Validating your data as you type can prevent any surprises when you are doing analysis / follow-up on the data. Thankfully, excel has the right tools to do it. Excel drop down list can assist you in picking up a value from a valid list to enter in a cell. Here is a short how-to guide to get you started on data validation in excel.
Howto set up Drop Down list in Excel?
- First, set up a list of valid values in range of cells. Say your valid list of entries is in A1:A6.
- Now go the cell where you want to validation drop down to appear.
- Go to Data ribbon and click on Validation
- Set up “List” as allowed values and enter =A1:A6 as Source (see below picture)
- Done. Now you can see the drop-down in your cell.
Howto ignore duplicates while setting up validation list?
If you want to use a source list that has duplicates and want to ignore them when setting up validation drop-down, then you have two options. Something like this:
- Use Excel Dynamic Arrays (works in Excel 365)
- Use Pivot Tables (works in all versions of Excel)
Let’s say your list of inputs is in customers[Education] column.
Using Dynamic Arrays
Note: This works only in Excel 365 with dynamic array feature. Not all 365 users will have access to DA now, but everyone of them will get Dynamic Arrays soon.
Just go to an empty cell (preferably in a separate worksheet like settings tab) and type =SORT(UNIQUE(customers[Education]))
Excel will spill your data down to next few cells depending on how many unique values are in your data.
Let’s say your formula is in cell A1
Now, go to Formulas > Define Name and create a name for validation options as,
Finally, use myOptions as list source for data validation.
Using Pivot Tables for drop down without duplicates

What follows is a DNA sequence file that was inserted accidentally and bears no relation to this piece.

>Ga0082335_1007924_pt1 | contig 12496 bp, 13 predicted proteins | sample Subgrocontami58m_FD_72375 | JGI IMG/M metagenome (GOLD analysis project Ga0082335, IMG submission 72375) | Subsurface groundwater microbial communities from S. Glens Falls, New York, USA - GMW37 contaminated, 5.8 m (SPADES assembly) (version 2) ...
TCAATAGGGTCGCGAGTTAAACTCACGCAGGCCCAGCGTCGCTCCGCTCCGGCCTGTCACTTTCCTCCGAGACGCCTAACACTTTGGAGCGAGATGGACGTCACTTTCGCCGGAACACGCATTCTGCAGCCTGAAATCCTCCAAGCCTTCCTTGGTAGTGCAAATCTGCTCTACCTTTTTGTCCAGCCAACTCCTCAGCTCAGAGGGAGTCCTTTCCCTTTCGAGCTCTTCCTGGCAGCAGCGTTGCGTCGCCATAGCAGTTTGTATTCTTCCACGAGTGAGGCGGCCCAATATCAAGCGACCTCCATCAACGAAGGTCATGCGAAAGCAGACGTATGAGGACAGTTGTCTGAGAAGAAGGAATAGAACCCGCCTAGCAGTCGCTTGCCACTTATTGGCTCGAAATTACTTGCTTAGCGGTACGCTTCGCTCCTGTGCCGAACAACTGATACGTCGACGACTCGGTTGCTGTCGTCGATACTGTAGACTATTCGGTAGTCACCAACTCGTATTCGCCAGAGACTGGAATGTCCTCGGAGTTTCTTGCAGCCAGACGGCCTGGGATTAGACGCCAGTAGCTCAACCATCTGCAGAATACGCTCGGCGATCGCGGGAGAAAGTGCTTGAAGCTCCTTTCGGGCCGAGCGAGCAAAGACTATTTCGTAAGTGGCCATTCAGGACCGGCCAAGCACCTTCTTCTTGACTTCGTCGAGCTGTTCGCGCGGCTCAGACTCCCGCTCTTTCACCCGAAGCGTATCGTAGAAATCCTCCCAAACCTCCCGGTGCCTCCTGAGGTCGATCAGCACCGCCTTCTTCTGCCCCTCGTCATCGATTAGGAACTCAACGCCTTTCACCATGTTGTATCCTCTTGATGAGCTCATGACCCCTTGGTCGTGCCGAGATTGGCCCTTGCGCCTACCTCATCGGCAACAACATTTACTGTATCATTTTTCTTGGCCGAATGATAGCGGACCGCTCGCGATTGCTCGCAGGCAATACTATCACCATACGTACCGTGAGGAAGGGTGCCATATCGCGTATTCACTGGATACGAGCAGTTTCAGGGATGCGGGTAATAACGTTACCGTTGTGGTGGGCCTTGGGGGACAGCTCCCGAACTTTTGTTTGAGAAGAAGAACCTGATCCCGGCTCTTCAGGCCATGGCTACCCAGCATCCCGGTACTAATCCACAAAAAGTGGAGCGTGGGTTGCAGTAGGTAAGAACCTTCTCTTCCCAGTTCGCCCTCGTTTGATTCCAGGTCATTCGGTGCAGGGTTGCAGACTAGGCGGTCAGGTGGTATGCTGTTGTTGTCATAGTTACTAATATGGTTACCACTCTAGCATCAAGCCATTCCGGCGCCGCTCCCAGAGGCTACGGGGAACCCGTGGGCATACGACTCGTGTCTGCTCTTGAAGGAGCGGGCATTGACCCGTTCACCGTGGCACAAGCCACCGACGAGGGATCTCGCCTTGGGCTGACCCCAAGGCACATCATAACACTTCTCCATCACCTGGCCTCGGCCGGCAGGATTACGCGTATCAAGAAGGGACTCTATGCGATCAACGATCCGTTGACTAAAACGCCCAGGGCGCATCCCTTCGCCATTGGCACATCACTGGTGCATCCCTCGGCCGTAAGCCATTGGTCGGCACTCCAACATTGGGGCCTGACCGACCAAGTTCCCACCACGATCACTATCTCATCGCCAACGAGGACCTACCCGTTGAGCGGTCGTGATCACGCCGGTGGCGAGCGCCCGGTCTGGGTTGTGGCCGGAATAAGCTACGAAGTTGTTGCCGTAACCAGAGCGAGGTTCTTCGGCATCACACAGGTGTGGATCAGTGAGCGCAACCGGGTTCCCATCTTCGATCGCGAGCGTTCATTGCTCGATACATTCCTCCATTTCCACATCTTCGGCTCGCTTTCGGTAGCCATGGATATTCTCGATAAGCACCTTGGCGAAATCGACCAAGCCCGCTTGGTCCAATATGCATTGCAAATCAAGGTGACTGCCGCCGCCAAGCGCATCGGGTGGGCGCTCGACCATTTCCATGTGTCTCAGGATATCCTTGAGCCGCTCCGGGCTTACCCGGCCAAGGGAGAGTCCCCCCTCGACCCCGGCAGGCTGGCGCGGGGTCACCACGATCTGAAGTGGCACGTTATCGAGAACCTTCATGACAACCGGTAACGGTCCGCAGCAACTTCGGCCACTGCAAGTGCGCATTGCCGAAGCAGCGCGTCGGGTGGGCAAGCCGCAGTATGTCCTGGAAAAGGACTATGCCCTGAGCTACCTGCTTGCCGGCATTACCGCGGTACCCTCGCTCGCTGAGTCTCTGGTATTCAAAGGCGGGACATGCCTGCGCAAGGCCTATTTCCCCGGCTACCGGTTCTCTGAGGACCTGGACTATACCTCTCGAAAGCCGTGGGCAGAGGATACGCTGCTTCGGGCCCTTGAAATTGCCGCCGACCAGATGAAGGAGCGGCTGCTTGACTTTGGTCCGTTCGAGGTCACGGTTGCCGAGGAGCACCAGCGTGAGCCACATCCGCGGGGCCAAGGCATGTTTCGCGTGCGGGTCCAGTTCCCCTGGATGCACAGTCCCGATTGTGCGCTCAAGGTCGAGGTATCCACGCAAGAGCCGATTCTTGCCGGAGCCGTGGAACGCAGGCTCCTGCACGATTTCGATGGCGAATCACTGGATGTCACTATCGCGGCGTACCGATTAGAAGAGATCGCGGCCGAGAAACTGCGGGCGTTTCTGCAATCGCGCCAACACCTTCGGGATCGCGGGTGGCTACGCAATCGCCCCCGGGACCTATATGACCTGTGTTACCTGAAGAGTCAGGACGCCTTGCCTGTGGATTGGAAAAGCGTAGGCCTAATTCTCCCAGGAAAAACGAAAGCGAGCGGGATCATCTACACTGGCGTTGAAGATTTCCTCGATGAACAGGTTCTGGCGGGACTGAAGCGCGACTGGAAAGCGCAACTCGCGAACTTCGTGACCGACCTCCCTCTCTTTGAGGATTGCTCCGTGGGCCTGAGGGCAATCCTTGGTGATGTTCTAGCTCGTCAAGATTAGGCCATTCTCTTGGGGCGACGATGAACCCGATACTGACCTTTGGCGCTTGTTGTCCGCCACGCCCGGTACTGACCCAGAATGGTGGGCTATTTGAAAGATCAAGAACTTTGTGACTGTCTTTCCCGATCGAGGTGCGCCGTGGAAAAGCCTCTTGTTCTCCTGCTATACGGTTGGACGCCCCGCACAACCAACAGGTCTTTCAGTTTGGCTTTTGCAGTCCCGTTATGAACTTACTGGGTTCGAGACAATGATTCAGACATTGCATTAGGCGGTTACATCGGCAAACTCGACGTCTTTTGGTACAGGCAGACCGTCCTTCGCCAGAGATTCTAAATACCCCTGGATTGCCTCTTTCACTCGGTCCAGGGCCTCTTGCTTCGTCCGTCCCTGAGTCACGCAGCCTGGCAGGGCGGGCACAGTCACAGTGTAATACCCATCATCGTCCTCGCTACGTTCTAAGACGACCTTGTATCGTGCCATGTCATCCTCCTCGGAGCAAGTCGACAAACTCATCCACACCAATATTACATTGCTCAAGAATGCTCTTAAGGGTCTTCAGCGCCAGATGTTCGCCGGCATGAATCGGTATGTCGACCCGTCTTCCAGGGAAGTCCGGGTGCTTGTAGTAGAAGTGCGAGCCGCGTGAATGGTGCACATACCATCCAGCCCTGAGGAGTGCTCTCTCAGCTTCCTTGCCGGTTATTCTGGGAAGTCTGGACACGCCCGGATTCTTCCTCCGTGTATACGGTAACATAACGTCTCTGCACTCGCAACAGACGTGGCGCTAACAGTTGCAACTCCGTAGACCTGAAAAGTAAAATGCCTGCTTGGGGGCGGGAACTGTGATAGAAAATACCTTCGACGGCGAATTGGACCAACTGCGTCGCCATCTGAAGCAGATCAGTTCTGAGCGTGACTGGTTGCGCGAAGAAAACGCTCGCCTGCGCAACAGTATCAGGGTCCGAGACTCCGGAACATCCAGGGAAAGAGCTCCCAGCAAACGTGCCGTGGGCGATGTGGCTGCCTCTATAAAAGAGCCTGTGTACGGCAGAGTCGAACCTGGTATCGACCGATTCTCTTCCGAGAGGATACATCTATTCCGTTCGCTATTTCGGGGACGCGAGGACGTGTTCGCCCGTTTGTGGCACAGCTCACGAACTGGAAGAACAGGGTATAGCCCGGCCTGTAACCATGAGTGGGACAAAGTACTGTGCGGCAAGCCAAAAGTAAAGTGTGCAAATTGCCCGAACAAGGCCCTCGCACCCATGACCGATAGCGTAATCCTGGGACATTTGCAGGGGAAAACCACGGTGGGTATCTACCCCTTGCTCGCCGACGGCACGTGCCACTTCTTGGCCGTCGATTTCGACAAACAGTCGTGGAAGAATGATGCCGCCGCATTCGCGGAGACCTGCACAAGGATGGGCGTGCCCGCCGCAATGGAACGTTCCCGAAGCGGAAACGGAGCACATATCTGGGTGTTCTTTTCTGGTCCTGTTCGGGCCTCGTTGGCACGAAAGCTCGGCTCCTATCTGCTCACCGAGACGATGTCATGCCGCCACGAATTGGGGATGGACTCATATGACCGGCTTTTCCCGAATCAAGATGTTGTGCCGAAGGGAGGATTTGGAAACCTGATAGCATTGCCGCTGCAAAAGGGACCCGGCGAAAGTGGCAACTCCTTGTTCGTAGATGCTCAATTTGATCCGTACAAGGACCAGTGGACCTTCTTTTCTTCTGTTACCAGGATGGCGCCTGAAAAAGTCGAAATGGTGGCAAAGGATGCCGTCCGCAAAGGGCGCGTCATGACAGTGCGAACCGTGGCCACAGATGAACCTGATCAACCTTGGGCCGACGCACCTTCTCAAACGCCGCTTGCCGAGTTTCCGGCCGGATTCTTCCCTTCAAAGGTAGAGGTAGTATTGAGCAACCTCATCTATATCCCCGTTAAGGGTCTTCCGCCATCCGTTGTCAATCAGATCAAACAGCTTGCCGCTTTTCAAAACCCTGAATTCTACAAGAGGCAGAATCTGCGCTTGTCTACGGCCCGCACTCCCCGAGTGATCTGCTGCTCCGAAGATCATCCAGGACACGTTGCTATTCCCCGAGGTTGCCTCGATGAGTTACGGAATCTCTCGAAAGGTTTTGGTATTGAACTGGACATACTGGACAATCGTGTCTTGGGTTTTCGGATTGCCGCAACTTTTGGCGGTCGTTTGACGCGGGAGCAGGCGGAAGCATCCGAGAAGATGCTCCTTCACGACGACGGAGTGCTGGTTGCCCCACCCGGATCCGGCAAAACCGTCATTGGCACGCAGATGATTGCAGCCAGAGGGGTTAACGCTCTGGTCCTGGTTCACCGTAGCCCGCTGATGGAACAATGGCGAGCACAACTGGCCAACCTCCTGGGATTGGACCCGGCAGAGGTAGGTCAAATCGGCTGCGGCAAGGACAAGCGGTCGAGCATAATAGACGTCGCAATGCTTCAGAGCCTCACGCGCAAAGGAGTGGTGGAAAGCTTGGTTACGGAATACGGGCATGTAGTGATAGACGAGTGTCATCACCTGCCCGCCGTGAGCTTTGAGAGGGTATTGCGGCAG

This is most compatible option as it works in all versions of Excel.
- In a new sheet or blank range, insert a pivot table from your data.
- Add the Education field to row labels area
- Remove any grand, sub-totals
- Let’s say the first item in the pivot is in cell A2.
Now, create a name with myOptions and use the formula
=OFFSET($A$2,0,0, COUNTA($A$2:$A$21), 1)
this will make a dynamic named range with how many ever education options are there in that pivot table.
Note: Change $A$21 to a cell address further down if you will have more options.
Finally, use myOptions as the list source for data validation.
Your drop-down list without duplicates will be ready.
Drop-down list without duplicates – Video
I made a video explaining how to make dropdowns without duplicate values. You can see a cameo from Nishanth (my son) in the video. Check it out if you want to understand how Dynamic Array method and Pivot Table method can be setup. Watch it below or visit my YouTube Channel.
Best Practice for Drop-downs
Drop-downs are very useful for data analysis, charting and reporting work. They are user friendly and easy to set up. That said, keep these ideas in mind when implementing them.
- Use named ranges: Instead of hard-coding cell addresses, use named ranges for setting up validation lists. This will also enable you to connect data validation list to table columns thru structural references.
- Source lists in a separate tab: Whenever possible, set up all your source lists in a separate tab. I call mine “Settings”. This will make any changes easy for you.
- Don’t have too many options: If your drop-down is having more than 50 options, consider two-level cascading drop-downs or some other way to gather inputs.
- Try Form controls or Slicers too: Drop-downs are great, but they are just one of the many ways to add interactive abilities to your workbooks. Consider form controls and Slicers too.
Download Practice Workbook
I made a workbook with simple and “avoiding duplicates” examples. Please download it here and practice to learn more about these techniques.
More Data Validation Tricks
Here is a collection of useful tricks and ideas with Data Validation. Check them out to learn more.